Sociology dating curve

Absolute dating techniques were not available to him (radiocarbon dating wasn't invented until the 1940s); and since they were separately excavated graves, stratigraphy was no use either.Petrie knew that styles of pottery seemed to come and go over time--in his case, he noted that some ceramic urns from the graves had handles and others had just stylized ridges in the same location on similarly shaped urns. With successive groups of consumers adopting the new technology (shown in blue), its market share (yellow) will eventually reach the saturation level.In mathematics, the yellow curve is known as the logistic function. Diffusion of innovations is a theory that seeks to explain how, why, and at what rate new ideas and technology spread.A team led by Elizabeth Bruch, a sociologist at the University of Michigan, Ann Arbor, tapped into this torrent of dating data.Because of a nondisclosure agreement, the researchers can't reveal the exact source of their subjects, describing it only as an "established, marriage-oriented, subscription-based dating site" from which they randomly selected 1855 people, all based in New York City.Those 30 million people have generated billions of pieces of data.And because most dating sites ask users to give consent for their data to be used for research purposes, this online courting has played out like an enormous social science experiment, recording people's moment-by-moment interactions and judgments.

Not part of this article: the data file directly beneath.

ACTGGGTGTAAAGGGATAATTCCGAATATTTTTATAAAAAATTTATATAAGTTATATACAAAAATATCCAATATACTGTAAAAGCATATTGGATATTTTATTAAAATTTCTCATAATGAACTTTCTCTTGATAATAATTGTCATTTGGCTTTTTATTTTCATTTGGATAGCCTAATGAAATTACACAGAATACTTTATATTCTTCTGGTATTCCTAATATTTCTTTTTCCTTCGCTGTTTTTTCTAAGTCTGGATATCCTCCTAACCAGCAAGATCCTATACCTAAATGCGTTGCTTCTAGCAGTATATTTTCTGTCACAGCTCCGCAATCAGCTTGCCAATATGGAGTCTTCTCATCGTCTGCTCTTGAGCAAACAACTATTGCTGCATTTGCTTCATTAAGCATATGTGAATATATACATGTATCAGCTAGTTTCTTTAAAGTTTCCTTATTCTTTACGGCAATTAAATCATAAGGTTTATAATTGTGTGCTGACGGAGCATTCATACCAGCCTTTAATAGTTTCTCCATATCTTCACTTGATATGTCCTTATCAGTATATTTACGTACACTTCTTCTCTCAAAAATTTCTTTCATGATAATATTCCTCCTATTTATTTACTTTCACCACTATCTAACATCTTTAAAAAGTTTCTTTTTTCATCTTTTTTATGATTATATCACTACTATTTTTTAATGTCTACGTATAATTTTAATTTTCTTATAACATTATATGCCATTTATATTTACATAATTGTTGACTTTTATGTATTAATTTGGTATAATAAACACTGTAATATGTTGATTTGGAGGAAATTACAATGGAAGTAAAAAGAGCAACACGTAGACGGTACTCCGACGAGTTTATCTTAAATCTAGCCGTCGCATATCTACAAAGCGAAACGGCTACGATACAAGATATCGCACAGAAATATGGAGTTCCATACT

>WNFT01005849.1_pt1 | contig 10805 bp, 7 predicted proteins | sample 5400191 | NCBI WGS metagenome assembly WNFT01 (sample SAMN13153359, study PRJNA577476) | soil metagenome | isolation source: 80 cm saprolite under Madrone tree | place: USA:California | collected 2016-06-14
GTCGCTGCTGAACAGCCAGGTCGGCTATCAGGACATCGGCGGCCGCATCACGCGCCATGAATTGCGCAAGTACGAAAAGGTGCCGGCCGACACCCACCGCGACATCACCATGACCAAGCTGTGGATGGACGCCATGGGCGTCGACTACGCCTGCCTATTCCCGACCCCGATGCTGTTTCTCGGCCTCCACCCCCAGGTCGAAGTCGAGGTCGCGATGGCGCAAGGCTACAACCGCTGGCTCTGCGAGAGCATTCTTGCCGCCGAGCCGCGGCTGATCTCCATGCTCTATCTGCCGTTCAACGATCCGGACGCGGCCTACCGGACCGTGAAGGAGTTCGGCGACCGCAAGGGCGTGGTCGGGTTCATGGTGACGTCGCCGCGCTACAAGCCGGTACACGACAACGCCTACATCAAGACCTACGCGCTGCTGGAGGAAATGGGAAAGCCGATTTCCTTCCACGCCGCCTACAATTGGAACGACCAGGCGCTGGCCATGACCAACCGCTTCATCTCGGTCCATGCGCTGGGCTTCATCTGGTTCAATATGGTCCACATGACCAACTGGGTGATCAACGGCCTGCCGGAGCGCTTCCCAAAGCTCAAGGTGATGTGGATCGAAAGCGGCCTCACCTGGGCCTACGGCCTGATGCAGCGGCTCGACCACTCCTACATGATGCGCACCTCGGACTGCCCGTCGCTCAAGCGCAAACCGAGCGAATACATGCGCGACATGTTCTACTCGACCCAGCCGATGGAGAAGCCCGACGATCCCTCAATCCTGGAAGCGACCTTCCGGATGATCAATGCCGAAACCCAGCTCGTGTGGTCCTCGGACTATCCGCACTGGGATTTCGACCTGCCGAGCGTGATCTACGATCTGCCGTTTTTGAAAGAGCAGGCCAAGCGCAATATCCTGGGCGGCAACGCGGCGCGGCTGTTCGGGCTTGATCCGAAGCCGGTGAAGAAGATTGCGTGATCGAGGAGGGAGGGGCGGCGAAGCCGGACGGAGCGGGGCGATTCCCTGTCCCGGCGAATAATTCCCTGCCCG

I read dozens of studies about love, how people connect and why they do or don’t stay together.

Within the rate of adoption, there is a point at which an innovation reaches critical mass.

The categories of adopters are innovators, early adopters, early majority, late majority, and laggards.

Diffusion manifests itself in different ways and is highly subject to the type of adopters and innovation-decision process.

The criterion for the adopter categorization is innovativeness, defined as the degree to which an individual adopts a new idea.